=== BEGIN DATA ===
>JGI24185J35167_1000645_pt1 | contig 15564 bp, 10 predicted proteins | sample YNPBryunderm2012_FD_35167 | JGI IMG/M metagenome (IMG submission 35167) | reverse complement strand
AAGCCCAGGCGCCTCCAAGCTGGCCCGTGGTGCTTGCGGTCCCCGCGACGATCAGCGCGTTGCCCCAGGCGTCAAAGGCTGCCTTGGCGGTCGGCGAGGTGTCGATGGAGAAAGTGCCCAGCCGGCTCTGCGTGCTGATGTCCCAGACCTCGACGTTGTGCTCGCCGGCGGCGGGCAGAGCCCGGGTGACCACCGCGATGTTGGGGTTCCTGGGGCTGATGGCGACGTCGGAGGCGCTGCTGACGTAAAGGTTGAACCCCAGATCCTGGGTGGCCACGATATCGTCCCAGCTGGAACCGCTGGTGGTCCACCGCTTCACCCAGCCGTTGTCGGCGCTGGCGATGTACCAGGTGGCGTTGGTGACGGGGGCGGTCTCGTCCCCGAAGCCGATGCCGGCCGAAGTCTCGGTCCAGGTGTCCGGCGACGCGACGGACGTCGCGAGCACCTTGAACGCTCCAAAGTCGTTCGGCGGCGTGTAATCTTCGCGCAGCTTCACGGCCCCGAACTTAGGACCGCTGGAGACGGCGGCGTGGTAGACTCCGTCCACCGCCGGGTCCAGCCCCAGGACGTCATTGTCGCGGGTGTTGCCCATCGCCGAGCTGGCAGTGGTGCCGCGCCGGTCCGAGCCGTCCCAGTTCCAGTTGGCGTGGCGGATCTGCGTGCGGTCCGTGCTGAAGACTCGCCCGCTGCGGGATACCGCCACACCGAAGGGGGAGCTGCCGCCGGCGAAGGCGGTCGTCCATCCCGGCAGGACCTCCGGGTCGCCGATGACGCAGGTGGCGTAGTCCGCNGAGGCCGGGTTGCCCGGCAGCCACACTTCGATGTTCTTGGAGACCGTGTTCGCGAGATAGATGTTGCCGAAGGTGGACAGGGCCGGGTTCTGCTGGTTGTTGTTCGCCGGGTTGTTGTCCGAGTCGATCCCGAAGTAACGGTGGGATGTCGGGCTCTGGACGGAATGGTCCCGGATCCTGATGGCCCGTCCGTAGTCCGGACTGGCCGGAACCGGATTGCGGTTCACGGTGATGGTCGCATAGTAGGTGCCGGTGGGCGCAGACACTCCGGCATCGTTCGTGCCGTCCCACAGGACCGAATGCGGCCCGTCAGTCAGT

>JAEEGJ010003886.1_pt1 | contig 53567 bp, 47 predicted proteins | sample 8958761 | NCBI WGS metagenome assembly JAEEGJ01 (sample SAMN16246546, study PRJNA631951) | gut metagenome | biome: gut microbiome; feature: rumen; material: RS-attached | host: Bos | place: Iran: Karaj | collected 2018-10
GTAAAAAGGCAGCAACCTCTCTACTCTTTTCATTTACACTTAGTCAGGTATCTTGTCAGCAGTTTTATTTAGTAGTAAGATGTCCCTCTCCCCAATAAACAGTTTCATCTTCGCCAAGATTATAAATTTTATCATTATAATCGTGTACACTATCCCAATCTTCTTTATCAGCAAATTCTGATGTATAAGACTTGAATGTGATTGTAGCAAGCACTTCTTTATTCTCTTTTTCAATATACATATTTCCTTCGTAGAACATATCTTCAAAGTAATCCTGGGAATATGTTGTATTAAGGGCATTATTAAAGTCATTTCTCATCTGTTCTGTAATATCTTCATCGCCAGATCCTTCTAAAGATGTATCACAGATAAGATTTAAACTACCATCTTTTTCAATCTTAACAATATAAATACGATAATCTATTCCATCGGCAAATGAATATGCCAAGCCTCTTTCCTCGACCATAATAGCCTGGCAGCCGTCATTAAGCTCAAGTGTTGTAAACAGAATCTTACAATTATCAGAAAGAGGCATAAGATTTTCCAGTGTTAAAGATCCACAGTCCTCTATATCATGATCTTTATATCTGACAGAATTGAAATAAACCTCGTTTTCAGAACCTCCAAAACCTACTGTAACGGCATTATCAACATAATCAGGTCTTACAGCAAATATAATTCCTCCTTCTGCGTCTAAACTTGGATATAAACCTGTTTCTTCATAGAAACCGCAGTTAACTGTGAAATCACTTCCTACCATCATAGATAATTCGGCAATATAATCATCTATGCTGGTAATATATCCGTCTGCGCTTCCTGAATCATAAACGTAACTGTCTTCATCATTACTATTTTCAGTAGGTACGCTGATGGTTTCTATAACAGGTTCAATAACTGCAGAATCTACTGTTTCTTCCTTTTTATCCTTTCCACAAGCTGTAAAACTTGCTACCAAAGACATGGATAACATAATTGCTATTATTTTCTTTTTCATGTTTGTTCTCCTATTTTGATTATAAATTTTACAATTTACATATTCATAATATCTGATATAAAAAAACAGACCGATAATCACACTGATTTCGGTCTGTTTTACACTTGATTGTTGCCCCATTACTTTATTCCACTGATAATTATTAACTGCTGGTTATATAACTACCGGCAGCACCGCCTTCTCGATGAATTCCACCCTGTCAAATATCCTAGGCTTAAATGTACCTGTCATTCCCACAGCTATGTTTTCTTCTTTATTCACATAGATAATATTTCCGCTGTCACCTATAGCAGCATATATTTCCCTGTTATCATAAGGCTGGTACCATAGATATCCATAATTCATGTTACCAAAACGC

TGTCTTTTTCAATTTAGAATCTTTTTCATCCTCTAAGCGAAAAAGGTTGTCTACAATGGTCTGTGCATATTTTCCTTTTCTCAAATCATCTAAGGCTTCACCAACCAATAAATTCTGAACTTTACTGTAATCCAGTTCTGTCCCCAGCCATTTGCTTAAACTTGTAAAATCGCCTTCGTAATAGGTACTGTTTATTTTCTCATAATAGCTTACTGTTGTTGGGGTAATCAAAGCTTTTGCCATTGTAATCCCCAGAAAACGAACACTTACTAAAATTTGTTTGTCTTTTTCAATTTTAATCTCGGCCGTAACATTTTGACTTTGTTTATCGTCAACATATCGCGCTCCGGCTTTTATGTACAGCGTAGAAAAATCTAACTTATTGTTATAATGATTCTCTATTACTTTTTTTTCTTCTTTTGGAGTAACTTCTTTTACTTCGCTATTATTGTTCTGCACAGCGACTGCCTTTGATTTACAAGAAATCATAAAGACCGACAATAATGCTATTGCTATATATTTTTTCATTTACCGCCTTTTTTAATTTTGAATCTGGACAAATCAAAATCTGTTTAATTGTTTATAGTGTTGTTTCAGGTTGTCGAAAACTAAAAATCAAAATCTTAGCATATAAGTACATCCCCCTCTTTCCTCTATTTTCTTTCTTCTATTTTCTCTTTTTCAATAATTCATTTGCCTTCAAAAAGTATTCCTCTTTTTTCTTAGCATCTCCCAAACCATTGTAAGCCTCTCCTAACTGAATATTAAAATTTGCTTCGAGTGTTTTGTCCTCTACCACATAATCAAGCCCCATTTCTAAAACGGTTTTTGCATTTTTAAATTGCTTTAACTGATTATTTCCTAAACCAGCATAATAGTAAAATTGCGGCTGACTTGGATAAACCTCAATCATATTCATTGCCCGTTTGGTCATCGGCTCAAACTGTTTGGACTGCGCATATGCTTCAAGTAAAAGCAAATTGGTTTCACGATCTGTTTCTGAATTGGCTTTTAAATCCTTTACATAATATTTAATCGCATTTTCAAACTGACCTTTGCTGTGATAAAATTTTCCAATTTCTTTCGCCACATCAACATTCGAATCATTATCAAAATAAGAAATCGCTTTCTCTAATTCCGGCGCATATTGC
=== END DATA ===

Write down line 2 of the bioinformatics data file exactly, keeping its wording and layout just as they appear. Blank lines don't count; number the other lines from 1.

AAGCCCAGGCGCCTCCAAGCTGGCCCGTGGTGCTTGCGGTCCCCGCGACGATCAGCGCGTTGCCCCAGGCGTCAAAGGCTGCCTTGGCGGTCGGCGAGGTGTCGATGGAGAAAGTGCCCAGCCGGCTCTGCGTGCTGATGTCCCAGACCTCGACGTTGTGCTCGCCGGCGGCGGGCAGAGCCCGGGTGACCACCGCGATGTTGGGGTTCCTGGGGCTGATGGCGACGTCGGAGGCGCTGCTGACGTAAAGGTTGAACCCCAGATCCTGGGTGGCCACGATATCGTCCCAGCTGGAACCGCTGGTGGTCCACCGCTTCACCCAGCCGTTGTCGGCGCTGGCGATGTACCAGGTGGCGTTGGTGACGGGGGCGGTCTCGTCCCCGAAGCCGATGCCGGCCGAAGTCTCGGTCCAGGTGTCCGGCGACGCGACGGACGTCGCGAGCACCTTGAACGCTCCAAAGTCGTTCGGCGGCGTGTAATCTTCGCGCAGCTTCACGGCCCCGAACTTAGGACCGCTGGAGACGGCGGCGTGGTAGACTCCGTCCACCGCCGGGTCCAGCCCCAGGACGTCATTGTCGCGGGTGTTGCCCATCGCCGAGCTGGCAGTGGTGCCGCGCCGGTCCGAGCCGTCCCAGTTCCAGTTGGCGTGGCGGATCTGCGTGCGGTCCGTGCTGAAGACTCGCCCGCTGCGGGATACCGCCACACCGAAGGGGGAGCTGCCGCCGGCGAAGGCGGTCGTCCATCCCGGCAGGACCTCCGGGTCGCCGATGACGCAGGTGGCGTAGTCCGCNGAGGCCGGGTTGCCCGGCAGCCACACTTCGATGTTCTTGGAGACCGTGTTCGCGAGATAGATGTTGCCGAAGGTGGACAGGGCCGGGTTCTGCTGGTTGTTGTTCGCCGGGTTGTTGTCCGAGTCGATCCCGAAGTAACGGTGGGATGTCGGGCTCTGGACGGAATGGTCCCGGATCCTGATGGCCCGTCCGTAGTCCGGACTGGCCGGAACCGGATTGCGGTTCACGGTGATGGTCGCATAGTAGGTGCCGGTGGGCGCAGACACTCCGGCATCGTTCGTGCCGTCCCACAGGACCGAATGCGGCCCGTCAGTCAGT